Relatively little of the extra spending is targeted to lawmakers’ home districts — a precondition for labeling something pork. Mr. Bush invariably chooses to mock $25 million allotted for spinach growers in California. But that money is intended to mitigate growers’ losses from their voluntary recall of spinach during a bacterial contamination last September, which is the type of emergency that supplemental spending bills are supposed to address.
New York Times
April 23, 2007
These are three words that have come trippingly off my fingertips to describe the continuing mendacity of our "great" Decider Long War President.
Most Americans still only believe the pablum which the media pawns feed them.
But this New York Times editorial informs us that Bush S*** is once again being dropped upon our frightened and obedient heads.
What is Bush's beef with aiding the soldiers who he sends to die in his illegal and deceitful war?
What is his beef with aiding poor children with health care?
What is the Unitary Executive Decider's beef with helping the poor pay for heat in the winter?
What is the Long War President's beef with helping post-Katrina repairs?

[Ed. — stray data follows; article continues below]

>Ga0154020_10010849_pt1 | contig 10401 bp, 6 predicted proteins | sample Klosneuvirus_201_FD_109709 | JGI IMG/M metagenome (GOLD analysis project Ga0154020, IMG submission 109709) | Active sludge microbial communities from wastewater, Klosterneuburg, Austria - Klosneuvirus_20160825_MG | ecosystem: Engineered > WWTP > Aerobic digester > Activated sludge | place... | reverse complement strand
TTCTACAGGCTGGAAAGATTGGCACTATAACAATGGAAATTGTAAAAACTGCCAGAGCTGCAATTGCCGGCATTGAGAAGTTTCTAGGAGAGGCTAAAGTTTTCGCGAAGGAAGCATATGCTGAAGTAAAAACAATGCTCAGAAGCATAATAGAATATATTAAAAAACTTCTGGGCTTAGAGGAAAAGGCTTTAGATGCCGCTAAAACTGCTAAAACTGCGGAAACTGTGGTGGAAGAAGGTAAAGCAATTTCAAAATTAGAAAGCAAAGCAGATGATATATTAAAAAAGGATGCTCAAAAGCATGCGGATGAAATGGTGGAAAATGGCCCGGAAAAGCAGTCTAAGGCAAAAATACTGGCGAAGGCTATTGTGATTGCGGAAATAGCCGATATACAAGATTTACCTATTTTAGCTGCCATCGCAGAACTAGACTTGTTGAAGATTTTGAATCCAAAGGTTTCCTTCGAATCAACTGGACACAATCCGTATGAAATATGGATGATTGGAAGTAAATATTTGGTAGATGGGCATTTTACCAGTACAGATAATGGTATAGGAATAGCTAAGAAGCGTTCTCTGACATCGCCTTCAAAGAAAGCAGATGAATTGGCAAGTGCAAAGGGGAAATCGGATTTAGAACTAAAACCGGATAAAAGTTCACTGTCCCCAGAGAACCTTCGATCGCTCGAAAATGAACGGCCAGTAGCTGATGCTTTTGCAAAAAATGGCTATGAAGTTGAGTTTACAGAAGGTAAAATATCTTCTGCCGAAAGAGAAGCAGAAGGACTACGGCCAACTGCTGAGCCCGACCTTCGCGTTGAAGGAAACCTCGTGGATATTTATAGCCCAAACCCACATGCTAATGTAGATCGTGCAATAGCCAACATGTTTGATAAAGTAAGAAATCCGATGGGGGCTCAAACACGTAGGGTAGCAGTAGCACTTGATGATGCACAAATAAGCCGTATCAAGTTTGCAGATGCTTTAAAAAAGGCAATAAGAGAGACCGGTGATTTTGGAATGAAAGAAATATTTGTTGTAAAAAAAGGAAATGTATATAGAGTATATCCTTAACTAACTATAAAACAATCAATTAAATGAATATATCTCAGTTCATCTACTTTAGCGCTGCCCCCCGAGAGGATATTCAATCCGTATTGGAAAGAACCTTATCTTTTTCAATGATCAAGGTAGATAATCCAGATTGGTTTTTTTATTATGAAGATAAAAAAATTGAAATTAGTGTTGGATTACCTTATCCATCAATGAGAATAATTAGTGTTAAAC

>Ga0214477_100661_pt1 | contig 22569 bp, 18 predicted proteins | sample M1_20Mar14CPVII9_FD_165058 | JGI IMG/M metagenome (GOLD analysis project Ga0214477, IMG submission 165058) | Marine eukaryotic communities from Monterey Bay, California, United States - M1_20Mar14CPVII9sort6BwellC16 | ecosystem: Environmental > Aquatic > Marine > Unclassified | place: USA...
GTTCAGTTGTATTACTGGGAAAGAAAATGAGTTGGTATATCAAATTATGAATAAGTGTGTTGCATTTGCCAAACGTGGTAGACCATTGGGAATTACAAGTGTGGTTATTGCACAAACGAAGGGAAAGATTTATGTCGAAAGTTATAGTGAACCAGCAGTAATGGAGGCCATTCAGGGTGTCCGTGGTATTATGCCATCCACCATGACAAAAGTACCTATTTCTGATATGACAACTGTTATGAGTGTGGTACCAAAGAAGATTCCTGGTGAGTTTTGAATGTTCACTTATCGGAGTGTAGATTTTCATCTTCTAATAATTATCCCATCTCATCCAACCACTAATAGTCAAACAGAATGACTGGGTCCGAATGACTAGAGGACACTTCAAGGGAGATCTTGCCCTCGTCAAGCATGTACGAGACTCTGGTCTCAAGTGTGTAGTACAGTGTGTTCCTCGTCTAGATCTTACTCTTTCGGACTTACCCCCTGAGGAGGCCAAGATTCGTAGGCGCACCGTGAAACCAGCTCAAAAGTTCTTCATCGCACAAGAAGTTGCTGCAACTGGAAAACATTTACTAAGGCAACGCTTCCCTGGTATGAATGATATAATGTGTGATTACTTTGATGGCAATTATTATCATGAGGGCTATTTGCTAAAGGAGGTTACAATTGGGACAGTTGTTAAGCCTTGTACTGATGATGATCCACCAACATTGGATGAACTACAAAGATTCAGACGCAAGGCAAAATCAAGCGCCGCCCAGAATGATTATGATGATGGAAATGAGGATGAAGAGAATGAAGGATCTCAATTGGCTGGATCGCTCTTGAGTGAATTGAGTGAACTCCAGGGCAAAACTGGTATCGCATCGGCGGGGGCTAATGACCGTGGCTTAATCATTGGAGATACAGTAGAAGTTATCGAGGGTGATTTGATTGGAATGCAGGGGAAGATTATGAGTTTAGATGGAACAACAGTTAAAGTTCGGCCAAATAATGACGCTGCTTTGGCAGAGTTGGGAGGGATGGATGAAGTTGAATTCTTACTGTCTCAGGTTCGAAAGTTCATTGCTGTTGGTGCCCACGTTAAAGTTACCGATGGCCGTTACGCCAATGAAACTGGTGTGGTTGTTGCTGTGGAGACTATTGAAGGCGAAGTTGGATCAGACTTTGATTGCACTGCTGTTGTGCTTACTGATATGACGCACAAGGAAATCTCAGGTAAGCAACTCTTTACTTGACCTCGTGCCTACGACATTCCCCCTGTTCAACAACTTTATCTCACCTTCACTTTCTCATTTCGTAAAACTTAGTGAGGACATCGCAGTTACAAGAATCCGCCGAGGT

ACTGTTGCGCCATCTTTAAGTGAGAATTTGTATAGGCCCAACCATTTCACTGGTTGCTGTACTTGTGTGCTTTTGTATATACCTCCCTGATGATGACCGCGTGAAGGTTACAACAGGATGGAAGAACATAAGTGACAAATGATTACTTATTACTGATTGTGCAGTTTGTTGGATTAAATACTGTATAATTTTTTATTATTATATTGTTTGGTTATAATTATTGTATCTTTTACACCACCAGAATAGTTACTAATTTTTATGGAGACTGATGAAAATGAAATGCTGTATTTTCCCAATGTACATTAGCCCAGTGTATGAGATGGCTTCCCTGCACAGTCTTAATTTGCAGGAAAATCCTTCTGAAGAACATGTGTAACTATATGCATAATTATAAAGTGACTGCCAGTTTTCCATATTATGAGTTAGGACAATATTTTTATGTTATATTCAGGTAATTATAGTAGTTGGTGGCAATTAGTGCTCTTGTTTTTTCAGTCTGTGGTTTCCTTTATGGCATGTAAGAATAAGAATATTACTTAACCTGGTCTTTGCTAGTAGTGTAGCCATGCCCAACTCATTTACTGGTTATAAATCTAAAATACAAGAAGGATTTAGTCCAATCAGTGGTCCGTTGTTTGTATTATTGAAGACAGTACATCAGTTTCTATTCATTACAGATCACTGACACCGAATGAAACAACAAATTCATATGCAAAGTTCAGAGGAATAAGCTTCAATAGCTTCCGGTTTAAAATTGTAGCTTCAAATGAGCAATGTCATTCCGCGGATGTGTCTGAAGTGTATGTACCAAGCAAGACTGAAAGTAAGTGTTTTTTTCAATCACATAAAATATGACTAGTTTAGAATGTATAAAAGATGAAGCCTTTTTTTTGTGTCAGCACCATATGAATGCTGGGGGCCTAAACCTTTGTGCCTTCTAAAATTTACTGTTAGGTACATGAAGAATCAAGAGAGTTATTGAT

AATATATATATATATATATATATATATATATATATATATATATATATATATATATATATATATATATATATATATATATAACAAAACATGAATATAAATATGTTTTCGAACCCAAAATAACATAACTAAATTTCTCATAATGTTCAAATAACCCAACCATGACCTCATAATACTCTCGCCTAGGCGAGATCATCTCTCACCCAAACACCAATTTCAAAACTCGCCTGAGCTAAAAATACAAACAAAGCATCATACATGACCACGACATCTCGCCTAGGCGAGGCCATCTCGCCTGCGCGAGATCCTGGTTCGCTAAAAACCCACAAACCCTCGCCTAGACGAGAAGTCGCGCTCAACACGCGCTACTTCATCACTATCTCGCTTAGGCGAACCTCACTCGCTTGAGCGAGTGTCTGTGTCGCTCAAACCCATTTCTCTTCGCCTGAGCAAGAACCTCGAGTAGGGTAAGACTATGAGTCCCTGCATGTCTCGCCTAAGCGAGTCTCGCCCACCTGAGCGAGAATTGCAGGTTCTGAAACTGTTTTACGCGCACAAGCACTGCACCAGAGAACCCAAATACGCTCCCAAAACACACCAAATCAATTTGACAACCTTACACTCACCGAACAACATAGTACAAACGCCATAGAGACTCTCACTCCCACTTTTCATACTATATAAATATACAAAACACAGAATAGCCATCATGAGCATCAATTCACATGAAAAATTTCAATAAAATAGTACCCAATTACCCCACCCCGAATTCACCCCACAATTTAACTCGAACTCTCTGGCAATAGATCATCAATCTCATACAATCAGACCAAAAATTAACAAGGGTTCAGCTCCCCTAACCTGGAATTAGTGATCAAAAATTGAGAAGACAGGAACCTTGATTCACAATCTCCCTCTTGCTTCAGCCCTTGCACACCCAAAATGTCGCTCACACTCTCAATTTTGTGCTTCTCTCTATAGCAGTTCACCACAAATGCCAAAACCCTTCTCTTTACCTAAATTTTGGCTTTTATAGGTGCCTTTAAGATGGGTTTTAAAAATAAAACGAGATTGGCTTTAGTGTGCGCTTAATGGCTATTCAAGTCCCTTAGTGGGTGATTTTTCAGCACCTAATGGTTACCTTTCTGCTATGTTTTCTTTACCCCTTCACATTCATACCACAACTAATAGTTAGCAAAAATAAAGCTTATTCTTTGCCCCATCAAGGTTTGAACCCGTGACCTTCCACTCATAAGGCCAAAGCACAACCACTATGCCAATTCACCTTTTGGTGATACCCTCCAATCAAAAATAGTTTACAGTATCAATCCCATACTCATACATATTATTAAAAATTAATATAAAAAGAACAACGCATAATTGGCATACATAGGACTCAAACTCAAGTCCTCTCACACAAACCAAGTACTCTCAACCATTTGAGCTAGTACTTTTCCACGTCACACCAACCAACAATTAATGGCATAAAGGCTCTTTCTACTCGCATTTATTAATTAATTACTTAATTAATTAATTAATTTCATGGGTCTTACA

George W. Bush is about as compassionate as a turd.
(Thus, we can comprehend his love-affair with a big, shiny turd blossom.)
One doesn't appreciate or applaud another country's leader saying that our current president emanates a sulphurous smell, but Bush's rejection of the above domestic funding, and then incorrectly calling it pork-spending, no longer leaves room to beg the question about his sulphurous character.
One can only conclude that George W. Bush doesn't know what he's doing or that he doesn't care about what he's doing.
His veto of this current bill does not have the country at heart.
His veto puts his political ends above the health and welfare of our nation.
It is no wonder that Bush considers the Constitution of the United States of America just some Goddamned piece of paper.
The President is merely the most important among a large number of public servants. He should be supported or opposed exactly to the degree which is warranted by his good conduct or bad conduct, his efficiency or inefficiency in rendering loyal, able, and disinterested service to the Nation as a whole. Therefore it is absolutely necessary that there should be full liberty to tell the truth about his acts, and this means that it is exactly necessary to blame him when he does wrong as to praise him when he does right. Any other attitude in an American citizen is both base and servile. To announce that there must be no criticism of the President, or that we are to stand by the President, right or wrong, is not only unpatriotic and servile, but is morally treasonable to the American public. Nothing but the truth should be spoken about him or any one else. But it is even more important to tell the truth, pleasant or unpleasant, about him than about any one else.
President Theodore Roosevelt
May 7, 1918